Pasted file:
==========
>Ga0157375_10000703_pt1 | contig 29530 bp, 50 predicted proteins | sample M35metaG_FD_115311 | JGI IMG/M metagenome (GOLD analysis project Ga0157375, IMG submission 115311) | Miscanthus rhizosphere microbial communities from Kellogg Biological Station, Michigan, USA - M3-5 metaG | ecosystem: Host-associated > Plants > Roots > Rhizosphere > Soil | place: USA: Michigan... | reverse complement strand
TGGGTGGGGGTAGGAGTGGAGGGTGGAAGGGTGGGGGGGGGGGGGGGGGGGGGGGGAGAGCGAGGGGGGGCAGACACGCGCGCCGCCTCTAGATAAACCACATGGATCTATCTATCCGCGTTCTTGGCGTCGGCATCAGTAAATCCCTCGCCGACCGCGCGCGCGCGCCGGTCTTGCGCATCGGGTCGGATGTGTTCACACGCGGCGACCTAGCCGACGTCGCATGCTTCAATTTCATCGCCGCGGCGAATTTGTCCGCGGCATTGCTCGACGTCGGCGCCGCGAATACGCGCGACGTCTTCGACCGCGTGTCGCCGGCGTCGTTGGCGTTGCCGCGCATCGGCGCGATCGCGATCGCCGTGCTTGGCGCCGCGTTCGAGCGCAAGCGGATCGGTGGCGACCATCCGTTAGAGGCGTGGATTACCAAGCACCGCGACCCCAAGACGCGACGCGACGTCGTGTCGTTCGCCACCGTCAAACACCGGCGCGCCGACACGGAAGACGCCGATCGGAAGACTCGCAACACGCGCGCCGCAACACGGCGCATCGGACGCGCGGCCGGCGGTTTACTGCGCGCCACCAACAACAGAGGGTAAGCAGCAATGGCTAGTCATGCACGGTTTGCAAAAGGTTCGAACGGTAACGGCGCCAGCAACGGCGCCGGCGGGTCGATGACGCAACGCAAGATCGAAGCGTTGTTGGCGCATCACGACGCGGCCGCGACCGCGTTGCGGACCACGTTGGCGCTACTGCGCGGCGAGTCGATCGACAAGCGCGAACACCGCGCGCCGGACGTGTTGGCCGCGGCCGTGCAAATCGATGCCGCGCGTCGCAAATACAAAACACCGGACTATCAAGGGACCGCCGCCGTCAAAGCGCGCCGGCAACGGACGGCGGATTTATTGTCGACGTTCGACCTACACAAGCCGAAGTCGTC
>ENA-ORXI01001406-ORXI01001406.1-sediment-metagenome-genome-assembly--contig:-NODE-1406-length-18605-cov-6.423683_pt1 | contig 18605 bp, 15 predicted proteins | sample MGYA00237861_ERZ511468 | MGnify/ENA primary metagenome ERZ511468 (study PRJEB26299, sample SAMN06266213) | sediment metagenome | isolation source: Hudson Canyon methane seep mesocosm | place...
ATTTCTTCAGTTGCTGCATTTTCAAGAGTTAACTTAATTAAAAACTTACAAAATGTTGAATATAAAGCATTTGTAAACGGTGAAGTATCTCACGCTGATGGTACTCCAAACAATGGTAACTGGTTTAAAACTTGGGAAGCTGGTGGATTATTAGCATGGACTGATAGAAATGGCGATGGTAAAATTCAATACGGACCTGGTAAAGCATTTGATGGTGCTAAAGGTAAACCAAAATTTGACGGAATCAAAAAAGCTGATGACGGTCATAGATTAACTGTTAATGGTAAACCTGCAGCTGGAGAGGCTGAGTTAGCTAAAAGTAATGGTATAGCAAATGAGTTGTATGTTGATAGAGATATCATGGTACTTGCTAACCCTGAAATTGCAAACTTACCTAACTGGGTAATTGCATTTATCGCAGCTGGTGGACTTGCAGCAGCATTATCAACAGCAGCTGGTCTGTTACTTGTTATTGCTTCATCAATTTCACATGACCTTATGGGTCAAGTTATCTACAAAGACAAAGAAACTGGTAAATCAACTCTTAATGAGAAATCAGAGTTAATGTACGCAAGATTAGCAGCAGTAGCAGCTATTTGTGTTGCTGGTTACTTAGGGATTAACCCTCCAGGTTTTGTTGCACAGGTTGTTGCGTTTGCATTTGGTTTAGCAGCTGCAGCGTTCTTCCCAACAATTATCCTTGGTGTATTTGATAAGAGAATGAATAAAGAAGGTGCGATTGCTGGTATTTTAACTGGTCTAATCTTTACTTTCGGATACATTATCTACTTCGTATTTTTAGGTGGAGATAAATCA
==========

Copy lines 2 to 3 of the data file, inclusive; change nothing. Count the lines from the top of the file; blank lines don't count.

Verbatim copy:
TGGGTGGGGGTAGGAGTGGAGGGTGGAAGGGTGGGGGGGGGGGGGGGGGGGGGGGGAGAGCGAGGGGGGGCAGACACGCGCGCCGCCTCTAGATAAACCACATGGATCTATCTATCCGCGTTCTTGGCGTCGGCATCAGTAAATCCCTCGCCGACCGCGCGCGCGCGCCGGTCTTGCGCATCGGGTCGGATGTGTTCACACGCGGCGACCTAGCCGACGTCGCATGCTTCAATTTCATCGCCGCGGCGAATTTGTCCGCGGCATTGCTCGACGTCGGCGCCGCGAATACGCGCGACGTCTTCGACCGCGTGTCGCCGGCGTCGTTGGCGTTGCCGCGCATCGGCGCGATCGCGATCGCCGTGCTTGGCGCCGCGTTCGAGCGCAAGCGGATCGGTGGCGACCATCCGTTAGAGGCGTGGATTACCAAGCACCGCGACCCCAAGACGCGACGCGACGTCGTGTCGTTCGCCACCGTCAAACACCGGCGCGCCGACACGGAAGACGCCGATCGGAAGACTCGCAACACGCGCGCCGCAACACGGCGCATCGGACGCGCGGCCGGCGGTTTACTGCGCGCCACCAACAACAGAGGGTAAGCAGCAATGGCTAGTCATGCACGGTTTGCAAAAGGTTCGAACGGTAACGGCGCCAGCAACGGCGCCGGCGGGTCGATGACGCAACGCAAGATCGAAGCGTTGTTGGCGCATCACGACGCGGCCGCGACCGCGTTGCGGACCACGTTGGCGCTACTGCGCGGCGAGTCGATCGACAAGCGCGAACACCGCGCGCCGGACGTGTTGGCCGCGGCCGTGCAAATCGATGCCGCGCGTCGCAAATACAAAACACCGGACTATCAAGGGACCGCCGCCGTCAAAGCGCGCCGGCAACGGACGGCGGATTTATTGTCGACGTTCGACCTACACAAGCCGAAGTCGTC
>ENA-ORXI01001406-ORXI01001406.1-sediment-metagenome-genome-assembly--contig:-NODE-1406-length-18605-cov-6.423683_pt1 | contig 18605 bp, 15 predicted proteins | sample MGYA00237861_ERZ511468 | MGnify/ENA primary metagenome ERZ511468 (study PRJEB26299, sample SAMN06266213) | sediment metagenome | isolation source: Hudson Canyon methane seep mesocosm | place...